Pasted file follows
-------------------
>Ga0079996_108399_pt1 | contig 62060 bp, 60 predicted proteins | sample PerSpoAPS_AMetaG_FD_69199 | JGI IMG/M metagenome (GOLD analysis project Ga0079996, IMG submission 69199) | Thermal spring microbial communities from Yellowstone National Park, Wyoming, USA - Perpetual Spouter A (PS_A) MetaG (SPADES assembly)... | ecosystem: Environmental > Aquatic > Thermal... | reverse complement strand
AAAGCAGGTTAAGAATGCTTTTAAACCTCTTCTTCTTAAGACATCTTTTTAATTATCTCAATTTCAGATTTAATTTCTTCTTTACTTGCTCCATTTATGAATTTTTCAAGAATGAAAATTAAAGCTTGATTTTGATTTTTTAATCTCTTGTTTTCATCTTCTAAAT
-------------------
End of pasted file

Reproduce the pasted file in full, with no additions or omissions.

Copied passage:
>Ga0079996_108399_pt1 | contig 62060 bp, 60 predicted proteins | sample PerSpoAPS_AMetaG_FD_69199 | JGI IMG/M metagenome (GOLD analysis project Ga0079996, IMG submission 69199) | Thermal spring microbial communities from Yellowstone National Park, Wyoming, USA - Perpetual Spouter A (PS_A) MetaG (SPADES assembly)... | ecosystem: Environmental > Aquatic > Thermal... | reverse complement strand
AAAGCAGGTTAAGAATGCTTTTAAACCTCTTCTTCTTAAGACATCTTTTTAATTATCTCAATTTCAGATTTAATTTCTTCTTTACTTGCTCCATTTATGAATTTTTCAAGAATGAAAATTAAAGCTTGATTTTGATTTTTTAATCTCTTGTTTTCATCTTCTAAAT